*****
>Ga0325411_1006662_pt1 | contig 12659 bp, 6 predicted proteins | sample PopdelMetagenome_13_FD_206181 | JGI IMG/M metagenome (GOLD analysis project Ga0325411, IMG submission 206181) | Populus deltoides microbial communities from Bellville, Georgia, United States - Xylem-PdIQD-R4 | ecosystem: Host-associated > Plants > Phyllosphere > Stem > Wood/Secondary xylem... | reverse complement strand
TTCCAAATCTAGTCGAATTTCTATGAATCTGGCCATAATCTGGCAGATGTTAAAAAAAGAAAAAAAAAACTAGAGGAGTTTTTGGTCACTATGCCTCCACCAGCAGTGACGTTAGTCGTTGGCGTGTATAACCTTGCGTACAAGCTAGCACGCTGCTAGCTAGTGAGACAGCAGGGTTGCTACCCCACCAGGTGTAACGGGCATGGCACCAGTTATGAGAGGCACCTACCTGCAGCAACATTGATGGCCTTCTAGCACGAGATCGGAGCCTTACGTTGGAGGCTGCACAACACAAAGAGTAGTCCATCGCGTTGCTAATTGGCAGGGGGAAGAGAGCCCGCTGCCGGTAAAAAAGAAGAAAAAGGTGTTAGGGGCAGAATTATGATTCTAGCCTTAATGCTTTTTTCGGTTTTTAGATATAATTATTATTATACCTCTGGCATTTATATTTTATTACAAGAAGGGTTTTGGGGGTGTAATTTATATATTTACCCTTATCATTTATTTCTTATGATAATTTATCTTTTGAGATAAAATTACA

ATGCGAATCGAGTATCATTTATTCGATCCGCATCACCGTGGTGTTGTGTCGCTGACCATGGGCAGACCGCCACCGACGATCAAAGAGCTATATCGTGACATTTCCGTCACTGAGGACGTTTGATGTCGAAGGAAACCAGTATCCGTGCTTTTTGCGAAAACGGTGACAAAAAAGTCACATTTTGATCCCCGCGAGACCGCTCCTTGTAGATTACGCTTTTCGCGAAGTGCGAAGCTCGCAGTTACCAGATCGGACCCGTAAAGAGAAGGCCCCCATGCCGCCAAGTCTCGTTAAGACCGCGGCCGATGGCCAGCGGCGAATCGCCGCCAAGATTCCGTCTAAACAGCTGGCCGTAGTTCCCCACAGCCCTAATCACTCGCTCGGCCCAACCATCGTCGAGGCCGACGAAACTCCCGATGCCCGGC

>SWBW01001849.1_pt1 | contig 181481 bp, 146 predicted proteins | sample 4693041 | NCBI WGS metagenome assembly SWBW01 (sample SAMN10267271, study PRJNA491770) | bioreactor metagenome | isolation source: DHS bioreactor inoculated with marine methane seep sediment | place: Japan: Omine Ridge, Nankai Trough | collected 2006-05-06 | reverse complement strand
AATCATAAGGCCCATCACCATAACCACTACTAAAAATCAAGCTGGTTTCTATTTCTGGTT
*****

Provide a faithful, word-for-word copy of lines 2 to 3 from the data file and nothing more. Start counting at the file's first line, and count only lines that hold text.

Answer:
TTCCAAATCTAGTCGAATTTCTATGAATCTGGCCATAATCTGGCAGATGTTAAAAAAAGAAAAAAAAAACTAGAGGAGTTTTTGGTCACTATGCCTCCACCAGCAGTGACGTTAGTCGTTGGCGTGTATAACCTTGCGTACAAGCTAGCACGCTGCTAGCTAGTGAGACAGCAGGGTTGCTACCCCACCAGGTGTAACGGGCATGGCACCAGTTATGAGAGGCACCTACCTGCAGCAACATTGATGGCCTTCTAGCACGAGATCGGAGCCTTACGTTGGAGGCTGCACAACACAAAGAGTAGTCCATCGCGTTGCTAATTGGCAGGGGGAAGAGAGCCCGCTGCCGGTAAAAAAGAAGAAAAAGGTGTTAGGGGCAGAATTATGATTCTAGCCTTAATGCTTTTTTCGGTTTTTAGATATAATTATTATTATACCTCTGGCATTTATATTTTATTACAAGAAGGGTTTTGGGGGTGTAATTTATATATTTACCCTTATCATTTATTTCTTATGATAATTTATCTTTTGAGATAAAATTACA

ATGCGAATCGAGTATCATTTATTCGATCCGCATCACCGTGGTGTTGTGTCGCTGACCATGGGCAGACCGCCACCGACGATCAAAGAGCTATATCGTGACATTTCCGTCACTGAGGACGTTTGATGTCGAAGGAAACCAGTATCCGTGCTTTTTGCGAAAACGGTGACAAAAAAGTCACATTTTGATCCCCGCGAGACCGCTCCTTGTAGATTACGCTTTTCGCGAAGTGCGAAGCTCGCAGTTACCAGATCGGACCCGTAAAGAGAAGGCCCCCATGCCGCCAAGTCTCGTTAAGACCGCGGCCGATGGCCAGCGGCGAATCGCCGCCAAGATTCCGTCTAAACAGCTGGCCGTAGTTCCCCACAGCCCTAATCACTCGCTCGGCCCAACCATCGTCGAGGCCGACGAAACTCCCGATGCCCGGC